Learning to pack light has also made the process of air travel much more pleasant (not to mention saved me a lot of money now that airlines charge for every piece of checked baggage).  Of course, packing light means you may have to limit your wardrobe options more than you otherwise would, and put a bit more effort into mix and match ensembles.  However, on a trip to San Diego a few years ago, I also discovered Switchflops.  For warm-weather holiday travel, Switchflops are the greatest thing since sliced bread (or at least since the invention of the four-wheeled rolling suitcase).  These ingenious shoes with interchangeable straps let you create a multitude of looks to match every outfit, but only take up the space of a single pair (or two, if you're like me and buy both a black and a neutral base pair). On our recent holiday in France, I wore a different pair of shoes every day, but they took up almost no space in my luggage!  Et voila!

But, for all my travel cockiness, I'm still learning.  For my recent 9 hour international flight to Europe, I decided to wear a maxi-dress.  It's as comfortable as my pjs but doesn't look sloppy; never wrinkles; and would take up very little room in my suitcase on the return trip.  I paired it with my Switchflops, which are easy to slip on and off when going through airport security.  And, to keep it from taking up space and being crushed in my suitcase, I wore the wide-brimmed sun hat that I knew I'd need for the South of France (you can also save space in your bag and protect your hats from getting crushed by stuffing them with your pajamas or t-shirts that you are taking anyway, and which either don't wrinkle or you won't mind if they do). A large, neutral beach bag doubled as my purse, so it was roomy enough to store my iPad, a lightweight fleece blanket (because planes are always cold), my passport, etc.  The perfect travel ensemble...with one major flaw.  I failed to recognize that the small, silver metal studs scattered throughout the pattern on the dress would set off the metal detector at airport security!  What's more, I learned that a Fitbit will also set off the metal detector.  Both of these were minor issues, but they nevertheless caused delay and hassle in my usually effortless glide through the airport to the nearest Auntie Anne's pretzel stand.  More lessons learned!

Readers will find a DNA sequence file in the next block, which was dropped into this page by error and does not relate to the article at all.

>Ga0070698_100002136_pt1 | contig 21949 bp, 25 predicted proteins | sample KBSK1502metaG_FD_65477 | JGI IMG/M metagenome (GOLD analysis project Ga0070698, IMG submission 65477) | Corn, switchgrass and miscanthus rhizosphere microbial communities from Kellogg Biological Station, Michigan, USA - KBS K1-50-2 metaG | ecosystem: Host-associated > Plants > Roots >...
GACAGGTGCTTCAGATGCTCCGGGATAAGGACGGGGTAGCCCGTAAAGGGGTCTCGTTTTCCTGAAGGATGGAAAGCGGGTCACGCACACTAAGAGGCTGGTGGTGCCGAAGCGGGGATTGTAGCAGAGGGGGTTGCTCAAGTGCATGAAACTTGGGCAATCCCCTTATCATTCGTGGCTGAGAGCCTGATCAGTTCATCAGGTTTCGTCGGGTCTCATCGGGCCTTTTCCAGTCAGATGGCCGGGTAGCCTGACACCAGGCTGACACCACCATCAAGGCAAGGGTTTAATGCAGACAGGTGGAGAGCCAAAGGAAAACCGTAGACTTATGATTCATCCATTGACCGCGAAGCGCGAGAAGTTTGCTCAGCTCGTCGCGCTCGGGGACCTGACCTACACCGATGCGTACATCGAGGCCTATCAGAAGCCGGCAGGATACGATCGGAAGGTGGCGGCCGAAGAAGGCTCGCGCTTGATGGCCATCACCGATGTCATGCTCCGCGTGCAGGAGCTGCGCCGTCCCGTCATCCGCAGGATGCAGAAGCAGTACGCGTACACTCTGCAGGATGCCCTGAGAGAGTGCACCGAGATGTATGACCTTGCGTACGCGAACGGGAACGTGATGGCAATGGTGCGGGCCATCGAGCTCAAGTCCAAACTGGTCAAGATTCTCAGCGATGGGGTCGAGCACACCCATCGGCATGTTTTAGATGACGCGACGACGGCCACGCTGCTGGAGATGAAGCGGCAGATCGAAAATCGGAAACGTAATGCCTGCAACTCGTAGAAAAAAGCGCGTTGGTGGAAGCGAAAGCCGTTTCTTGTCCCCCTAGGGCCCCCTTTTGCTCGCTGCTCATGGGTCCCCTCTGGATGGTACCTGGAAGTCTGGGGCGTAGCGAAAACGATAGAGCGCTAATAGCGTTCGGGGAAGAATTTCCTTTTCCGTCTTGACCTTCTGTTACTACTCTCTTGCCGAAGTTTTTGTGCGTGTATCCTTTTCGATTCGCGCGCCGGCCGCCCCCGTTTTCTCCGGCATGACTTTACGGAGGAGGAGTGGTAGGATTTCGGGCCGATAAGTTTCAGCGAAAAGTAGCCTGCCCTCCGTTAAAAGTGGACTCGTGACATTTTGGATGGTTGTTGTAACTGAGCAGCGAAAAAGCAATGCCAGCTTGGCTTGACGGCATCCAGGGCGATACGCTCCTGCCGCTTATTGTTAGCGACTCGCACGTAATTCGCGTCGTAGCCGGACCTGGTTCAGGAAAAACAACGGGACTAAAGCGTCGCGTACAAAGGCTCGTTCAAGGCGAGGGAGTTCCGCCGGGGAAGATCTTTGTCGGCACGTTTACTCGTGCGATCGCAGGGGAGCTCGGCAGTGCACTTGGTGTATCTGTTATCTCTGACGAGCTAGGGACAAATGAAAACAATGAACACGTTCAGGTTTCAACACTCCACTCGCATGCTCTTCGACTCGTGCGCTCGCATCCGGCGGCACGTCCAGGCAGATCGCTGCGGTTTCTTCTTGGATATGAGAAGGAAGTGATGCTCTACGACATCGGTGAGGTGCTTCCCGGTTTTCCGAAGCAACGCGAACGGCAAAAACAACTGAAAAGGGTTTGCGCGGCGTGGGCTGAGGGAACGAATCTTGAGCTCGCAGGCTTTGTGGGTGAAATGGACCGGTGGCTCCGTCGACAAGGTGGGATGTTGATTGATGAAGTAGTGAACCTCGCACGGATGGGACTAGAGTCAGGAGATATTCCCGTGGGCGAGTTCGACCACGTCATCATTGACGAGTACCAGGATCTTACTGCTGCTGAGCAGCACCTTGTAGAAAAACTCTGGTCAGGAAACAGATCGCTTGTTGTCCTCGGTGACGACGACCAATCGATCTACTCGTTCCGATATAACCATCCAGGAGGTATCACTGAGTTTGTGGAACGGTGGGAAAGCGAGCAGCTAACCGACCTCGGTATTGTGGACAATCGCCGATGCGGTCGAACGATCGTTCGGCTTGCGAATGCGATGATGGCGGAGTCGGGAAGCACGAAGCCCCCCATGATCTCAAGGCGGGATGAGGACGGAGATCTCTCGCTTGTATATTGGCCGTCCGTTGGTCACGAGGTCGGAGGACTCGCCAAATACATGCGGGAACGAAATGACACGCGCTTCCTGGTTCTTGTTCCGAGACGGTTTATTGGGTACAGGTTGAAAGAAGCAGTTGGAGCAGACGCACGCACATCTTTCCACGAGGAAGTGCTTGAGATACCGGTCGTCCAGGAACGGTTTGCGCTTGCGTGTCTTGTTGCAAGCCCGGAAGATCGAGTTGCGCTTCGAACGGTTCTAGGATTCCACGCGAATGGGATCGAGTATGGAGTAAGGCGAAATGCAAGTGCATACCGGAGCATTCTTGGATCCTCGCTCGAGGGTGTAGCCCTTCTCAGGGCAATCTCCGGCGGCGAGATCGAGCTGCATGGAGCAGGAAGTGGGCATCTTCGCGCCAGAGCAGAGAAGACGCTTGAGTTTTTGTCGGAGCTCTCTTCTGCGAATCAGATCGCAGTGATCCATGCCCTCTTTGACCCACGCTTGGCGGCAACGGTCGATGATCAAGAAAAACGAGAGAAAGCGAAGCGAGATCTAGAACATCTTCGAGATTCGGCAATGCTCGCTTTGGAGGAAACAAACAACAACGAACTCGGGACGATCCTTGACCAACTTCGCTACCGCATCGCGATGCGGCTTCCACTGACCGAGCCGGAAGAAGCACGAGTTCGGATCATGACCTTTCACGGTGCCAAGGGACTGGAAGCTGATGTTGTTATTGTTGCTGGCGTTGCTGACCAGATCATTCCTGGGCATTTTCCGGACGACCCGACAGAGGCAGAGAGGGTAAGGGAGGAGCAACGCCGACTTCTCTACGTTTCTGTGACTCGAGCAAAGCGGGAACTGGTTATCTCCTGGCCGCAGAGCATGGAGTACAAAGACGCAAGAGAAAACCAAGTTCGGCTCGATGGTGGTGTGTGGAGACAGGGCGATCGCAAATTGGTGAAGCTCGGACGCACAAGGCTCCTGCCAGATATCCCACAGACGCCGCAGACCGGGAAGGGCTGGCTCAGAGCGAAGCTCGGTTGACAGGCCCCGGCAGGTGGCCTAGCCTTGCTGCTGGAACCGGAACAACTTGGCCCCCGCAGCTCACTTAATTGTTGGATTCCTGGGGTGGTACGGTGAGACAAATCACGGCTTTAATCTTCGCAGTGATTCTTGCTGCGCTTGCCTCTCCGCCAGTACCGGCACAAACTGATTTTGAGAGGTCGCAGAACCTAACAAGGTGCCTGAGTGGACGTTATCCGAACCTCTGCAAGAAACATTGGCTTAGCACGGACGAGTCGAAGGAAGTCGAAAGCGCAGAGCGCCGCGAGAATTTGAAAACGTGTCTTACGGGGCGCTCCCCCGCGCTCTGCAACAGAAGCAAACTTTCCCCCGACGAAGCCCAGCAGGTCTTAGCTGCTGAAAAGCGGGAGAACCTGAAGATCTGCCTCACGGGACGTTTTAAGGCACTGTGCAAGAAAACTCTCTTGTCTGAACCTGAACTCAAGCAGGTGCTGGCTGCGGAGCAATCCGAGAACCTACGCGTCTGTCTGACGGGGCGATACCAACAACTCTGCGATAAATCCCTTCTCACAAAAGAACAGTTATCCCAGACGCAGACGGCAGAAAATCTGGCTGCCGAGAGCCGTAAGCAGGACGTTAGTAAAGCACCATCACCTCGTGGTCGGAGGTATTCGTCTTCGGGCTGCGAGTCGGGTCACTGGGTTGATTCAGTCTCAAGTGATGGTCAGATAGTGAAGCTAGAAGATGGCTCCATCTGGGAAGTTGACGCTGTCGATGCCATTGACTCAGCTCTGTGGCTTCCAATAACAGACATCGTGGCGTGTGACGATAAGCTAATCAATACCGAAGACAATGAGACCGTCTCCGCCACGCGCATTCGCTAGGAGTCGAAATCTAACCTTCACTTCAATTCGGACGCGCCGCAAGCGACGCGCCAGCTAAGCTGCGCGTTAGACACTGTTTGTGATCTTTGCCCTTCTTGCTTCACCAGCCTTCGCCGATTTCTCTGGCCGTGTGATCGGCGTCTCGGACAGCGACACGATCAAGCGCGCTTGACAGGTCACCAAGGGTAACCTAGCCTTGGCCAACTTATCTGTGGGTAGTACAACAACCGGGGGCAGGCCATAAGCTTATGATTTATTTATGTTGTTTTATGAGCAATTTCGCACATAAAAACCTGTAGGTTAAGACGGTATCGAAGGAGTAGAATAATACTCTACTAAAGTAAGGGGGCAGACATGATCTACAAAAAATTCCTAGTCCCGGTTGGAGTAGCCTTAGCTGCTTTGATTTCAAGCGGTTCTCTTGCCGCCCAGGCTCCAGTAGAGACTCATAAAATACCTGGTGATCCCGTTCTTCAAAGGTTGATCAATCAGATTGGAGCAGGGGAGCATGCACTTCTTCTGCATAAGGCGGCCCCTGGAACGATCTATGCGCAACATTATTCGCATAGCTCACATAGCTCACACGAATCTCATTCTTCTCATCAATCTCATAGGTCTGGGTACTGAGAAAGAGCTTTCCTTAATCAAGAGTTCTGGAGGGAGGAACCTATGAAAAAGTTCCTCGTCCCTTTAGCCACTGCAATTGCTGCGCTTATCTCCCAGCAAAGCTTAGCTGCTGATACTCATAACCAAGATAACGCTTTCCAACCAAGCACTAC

Nearly 24 hours after my journey began, airport security issues are all but forgotten as we enjoyed gelato at midnight on the shore of Lake Como, Italy, and the dress remained remarkably unwrinkled despite the extensive pat down I received from Swiss security when leaving the Zurich airport.
Fashion is what you buy; Style is what you do with it!
I've also blogged about air travel issues in these posts:

Thursday, August 7, 2014

The Traveling Pink Sweater Goes to the Fair

The first six women to join the Sisterhood include, clockwise from top left:  Madison Hanulak (photo courtesy of Studio 505); Leslie Bailey (photo courtesy of Michelle Pemberton, Indianapolis Star); Crystal Hammon; Jody DeFord; Megan Giannini; Maggie Connor.  You can read more about their experiences with the Sweater here.
Oh, the places it's been.  And, oh, the stories it's heard!  If you've been following Red's Shoe Diaries, I hope you'll remember the Sisterhood of the Traveling Pink Sweater. When we started this initiative last October, my friend and fellow blogger Crystal Hammon and I had one goal:  to raise awareness and money for the critical breast cancer support services provided by The Pink Ribbon Connection while at the same time highlighting vintage fashion and its relevance in today’s world.  If you're new to the blog or this is the first time you've seen this vintage 1960s gem, check out my original post. This cutie of a  cardigan has a fascinating history!  It also travels in style from woman to woman in its own vintage pink suitcase.